It is the tenth month of falling (year-over-year) exports.  Imports slumped 24.7%, which was also a bit more than expected.  Exports to its biggest trading partner, China, fell 12.7% after a 10% drop in the year through June.  Exports to the US fell 11.8%, nearly twice the June pace. 

The Australian dollar has risen in ten of the past eleven weeks.  Today's advance is offsetting yesterday's decline, leaving it up around 0.5% for the week.  On balance the jobs employment report was constructive.  It creates twice as many jobs (26.2k) that the market had anticipated.

However, it lost a few more full-time jobs than it gained last month (-45.4k vs. +44k).  This disappointment was offset by the unexpected decline in unemployment (5.7% vs. 5.8%) despite the unchanged participation rate. 

The Aussie bounced a little above $0.7720 but stopped shy of the week's high near $0.7750, which is also just below last week's high.  Provided it holds above $0.7680, it may make another run at the highs in North America. 

Eurozone data was uninspiring.  The June seasonally adjusted current account surplus narrowed to 28.1 bln euros from 31.8 bln.  Construction output in June was flat, and May's 0.5% decline was revised to flat.  The Q2 data is too dated to be of much significance for traders now.  The July CPI fell 0.6% not 0.5% as initially reported, but the year-over-year pace was unchanged at 02% from the preliminary estimate.  The core rate was steady at 0.9%.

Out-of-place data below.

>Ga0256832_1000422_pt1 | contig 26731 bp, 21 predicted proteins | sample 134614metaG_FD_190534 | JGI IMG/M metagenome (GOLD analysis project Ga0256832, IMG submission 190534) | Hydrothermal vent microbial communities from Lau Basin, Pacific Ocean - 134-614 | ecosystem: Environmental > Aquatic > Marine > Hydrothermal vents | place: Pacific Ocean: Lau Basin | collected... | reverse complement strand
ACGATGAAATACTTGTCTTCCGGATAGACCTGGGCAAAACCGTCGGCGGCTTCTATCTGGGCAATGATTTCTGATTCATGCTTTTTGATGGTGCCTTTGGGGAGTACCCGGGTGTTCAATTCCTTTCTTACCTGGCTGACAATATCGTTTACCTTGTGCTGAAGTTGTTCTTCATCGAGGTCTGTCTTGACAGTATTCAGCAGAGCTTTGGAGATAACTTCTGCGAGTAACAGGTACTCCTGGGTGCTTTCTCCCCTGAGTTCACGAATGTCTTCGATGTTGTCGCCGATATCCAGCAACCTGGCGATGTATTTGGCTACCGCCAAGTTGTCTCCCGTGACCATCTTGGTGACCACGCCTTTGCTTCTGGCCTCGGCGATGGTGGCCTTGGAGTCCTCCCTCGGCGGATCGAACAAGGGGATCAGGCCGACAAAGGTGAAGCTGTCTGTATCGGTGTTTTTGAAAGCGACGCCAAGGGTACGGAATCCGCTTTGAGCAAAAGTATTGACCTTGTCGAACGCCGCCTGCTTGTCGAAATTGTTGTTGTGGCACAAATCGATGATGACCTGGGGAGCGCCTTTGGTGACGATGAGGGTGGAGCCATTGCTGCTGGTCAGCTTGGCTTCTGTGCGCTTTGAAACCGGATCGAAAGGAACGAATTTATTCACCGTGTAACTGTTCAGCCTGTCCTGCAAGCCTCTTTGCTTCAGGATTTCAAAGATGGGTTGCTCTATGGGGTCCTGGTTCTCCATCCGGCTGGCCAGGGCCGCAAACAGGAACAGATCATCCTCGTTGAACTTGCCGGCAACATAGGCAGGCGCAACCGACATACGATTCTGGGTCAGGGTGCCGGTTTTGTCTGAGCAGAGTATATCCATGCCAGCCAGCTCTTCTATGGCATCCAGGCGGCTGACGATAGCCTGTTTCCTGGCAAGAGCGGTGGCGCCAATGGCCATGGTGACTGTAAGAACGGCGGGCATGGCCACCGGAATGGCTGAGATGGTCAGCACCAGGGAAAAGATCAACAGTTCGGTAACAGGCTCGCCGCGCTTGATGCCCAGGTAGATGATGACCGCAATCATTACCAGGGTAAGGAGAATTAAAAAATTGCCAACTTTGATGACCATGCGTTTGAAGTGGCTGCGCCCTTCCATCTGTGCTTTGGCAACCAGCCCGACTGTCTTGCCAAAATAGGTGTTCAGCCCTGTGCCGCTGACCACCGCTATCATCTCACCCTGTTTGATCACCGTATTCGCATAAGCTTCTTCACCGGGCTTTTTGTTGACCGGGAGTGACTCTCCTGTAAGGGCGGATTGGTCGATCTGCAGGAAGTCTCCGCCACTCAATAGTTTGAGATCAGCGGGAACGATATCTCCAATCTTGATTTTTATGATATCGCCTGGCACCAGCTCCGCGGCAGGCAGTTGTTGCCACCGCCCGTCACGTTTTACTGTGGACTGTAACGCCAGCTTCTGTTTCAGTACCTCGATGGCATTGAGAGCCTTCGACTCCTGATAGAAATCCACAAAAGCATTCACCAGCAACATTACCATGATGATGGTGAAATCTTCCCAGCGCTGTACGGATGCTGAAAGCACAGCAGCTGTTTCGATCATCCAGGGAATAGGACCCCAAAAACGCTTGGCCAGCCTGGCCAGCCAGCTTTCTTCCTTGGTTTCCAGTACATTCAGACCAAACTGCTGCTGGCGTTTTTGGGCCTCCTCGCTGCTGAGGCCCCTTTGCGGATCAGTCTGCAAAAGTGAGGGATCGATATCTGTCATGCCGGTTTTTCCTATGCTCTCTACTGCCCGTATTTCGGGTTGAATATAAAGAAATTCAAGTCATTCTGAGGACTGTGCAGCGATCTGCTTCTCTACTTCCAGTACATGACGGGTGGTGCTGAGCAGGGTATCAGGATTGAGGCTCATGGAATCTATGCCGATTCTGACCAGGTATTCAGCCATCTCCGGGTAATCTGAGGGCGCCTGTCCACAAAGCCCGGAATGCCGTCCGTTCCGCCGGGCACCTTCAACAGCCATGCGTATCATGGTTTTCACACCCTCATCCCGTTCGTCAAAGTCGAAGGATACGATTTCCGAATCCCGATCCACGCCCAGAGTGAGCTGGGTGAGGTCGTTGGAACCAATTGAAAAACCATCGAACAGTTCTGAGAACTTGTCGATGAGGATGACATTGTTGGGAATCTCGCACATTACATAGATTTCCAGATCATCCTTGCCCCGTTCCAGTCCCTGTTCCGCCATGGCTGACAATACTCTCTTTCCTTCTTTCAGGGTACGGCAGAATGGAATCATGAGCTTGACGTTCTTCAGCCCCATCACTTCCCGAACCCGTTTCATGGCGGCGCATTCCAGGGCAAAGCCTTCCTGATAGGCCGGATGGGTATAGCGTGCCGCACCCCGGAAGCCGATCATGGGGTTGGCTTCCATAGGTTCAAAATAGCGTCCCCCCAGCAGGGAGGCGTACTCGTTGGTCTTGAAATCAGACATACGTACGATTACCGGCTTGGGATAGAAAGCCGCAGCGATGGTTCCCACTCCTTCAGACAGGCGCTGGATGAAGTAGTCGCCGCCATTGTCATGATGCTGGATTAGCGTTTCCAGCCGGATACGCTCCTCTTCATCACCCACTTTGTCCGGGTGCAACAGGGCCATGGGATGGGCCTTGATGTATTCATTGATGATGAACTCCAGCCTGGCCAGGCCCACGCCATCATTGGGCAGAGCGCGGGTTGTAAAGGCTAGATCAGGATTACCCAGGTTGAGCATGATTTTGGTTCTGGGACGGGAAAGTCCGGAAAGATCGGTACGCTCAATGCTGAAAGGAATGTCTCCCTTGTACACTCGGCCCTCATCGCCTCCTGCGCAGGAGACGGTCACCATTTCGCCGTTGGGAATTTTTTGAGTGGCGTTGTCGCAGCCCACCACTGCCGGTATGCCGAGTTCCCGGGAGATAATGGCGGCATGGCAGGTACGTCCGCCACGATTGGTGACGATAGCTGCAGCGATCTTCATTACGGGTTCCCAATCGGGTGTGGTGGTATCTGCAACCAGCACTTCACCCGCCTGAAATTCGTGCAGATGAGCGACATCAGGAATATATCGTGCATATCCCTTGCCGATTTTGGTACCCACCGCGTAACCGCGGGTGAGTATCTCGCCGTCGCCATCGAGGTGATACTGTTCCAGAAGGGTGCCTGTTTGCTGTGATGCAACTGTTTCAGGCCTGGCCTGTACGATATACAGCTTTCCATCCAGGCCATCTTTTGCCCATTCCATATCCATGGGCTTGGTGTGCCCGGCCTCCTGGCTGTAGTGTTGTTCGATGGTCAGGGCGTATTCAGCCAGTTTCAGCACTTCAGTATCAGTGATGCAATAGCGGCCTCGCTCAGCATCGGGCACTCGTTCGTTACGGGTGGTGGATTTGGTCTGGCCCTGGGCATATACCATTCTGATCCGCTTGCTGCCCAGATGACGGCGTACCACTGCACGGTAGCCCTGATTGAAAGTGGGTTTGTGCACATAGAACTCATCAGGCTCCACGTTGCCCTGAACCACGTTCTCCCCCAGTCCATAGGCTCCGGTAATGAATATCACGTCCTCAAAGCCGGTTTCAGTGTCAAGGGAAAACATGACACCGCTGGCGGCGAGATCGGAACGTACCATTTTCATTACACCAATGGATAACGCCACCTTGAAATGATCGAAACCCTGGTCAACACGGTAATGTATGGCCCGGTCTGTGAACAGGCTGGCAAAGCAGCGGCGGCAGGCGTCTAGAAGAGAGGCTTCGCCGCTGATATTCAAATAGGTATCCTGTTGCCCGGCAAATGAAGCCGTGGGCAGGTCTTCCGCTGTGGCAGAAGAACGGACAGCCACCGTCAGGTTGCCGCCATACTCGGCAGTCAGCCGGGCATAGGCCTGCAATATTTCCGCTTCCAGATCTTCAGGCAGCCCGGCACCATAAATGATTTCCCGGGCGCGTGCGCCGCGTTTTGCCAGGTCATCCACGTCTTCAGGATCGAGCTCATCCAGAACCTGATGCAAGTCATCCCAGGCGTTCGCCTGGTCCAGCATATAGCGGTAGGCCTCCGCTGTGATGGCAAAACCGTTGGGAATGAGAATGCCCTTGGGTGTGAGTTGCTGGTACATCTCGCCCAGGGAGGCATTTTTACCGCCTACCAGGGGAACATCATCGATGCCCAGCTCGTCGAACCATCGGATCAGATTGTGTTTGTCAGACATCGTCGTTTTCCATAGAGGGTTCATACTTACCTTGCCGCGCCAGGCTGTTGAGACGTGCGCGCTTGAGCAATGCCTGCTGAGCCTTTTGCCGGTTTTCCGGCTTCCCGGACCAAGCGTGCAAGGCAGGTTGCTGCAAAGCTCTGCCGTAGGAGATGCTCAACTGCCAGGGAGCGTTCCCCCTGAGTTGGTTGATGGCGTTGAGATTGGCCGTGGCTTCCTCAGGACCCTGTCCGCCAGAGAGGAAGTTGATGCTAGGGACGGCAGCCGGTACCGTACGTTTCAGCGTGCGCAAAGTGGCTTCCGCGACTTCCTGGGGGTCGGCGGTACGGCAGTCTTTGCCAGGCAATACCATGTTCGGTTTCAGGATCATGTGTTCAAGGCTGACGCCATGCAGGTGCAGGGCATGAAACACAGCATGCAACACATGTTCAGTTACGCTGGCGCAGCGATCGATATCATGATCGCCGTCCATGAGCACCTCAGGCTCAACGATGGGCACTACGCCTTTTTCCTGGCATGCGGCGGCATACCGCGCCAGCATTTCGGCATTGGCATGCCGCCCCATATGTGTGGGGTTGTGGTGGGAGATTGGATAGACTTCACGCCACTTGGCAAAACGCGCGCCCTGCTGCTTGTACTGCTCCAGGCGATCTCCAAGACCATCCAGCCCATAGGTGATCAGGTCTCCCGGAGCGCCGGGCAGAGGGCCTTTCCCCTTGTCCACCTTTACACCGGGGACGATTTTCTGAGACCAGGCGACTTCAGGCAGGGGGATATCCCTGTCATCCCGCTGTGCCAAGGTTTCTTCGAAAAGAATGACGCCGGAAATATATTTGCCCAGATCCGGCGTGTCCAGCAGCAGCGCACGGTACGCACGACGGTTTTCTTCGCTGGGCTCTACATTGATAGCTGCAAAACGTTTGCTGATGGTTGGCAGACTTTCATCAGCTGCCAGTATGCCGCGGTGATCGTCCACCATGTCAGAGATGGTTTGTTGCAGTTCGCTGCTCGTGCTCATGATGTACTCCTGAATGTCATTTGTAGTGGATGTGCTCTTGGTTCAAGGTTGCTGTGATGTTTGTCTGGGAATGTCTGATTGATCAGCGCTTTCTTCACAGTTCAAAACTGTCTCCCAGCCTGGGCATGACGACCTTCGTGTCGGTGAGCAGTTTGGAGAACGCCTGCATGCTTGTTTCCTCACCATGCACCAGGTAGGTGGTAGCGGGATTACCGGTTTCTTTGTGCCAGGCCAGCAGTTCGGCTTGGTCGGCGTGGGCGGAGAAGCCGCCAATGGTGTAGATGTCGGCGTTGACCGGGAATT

The euro made a marginal new high near $1.1330, which is the highest level since the UK referendum.  We have suggested a $1.1350 target, but the technical evidence warns that this may be overshot.  Above thee, we suggest potential toward the $1.1425-$1.1450 area. 

The US economic calendar is light with weekly jobless claims and the August Philly Fed survey featured.  The real highlight may be Dudley's press conference and Q&A around 10 am ET.  We do not expect Dudley to back away from his comments made a couple of day ago.

In our work, we tend to give more credence to Dudley comments, and the Fed's leadership more broadly, than the FOMC minutes, which we think dilutes the signal with a cacophony of voices.  Yellen speaks at Jackson Hole at the end of next week.  Our guess is that she is closer to Dudley's assessment than a dovish read of the minutes would suggest. 

Today is the ninth consecutive session that the US dollar is falling against the Canadian dollar.  Indeed the greenback has only moved higher in one of the past 13 sessions.  It is testing support near CAD1.2800 today.  The next chart-based support is seen near CAD1.2765.  A break could spur another big figure more toward CAD1.2650. Today's securities transaction report is not a market-mover.  The weaker US dollar environment and higher oil prices appear to be the main drivers.

US Dollar Pushed Lower, but Do FOMC Minutes Really Trump Dudley? is republished with permission from Marc to Market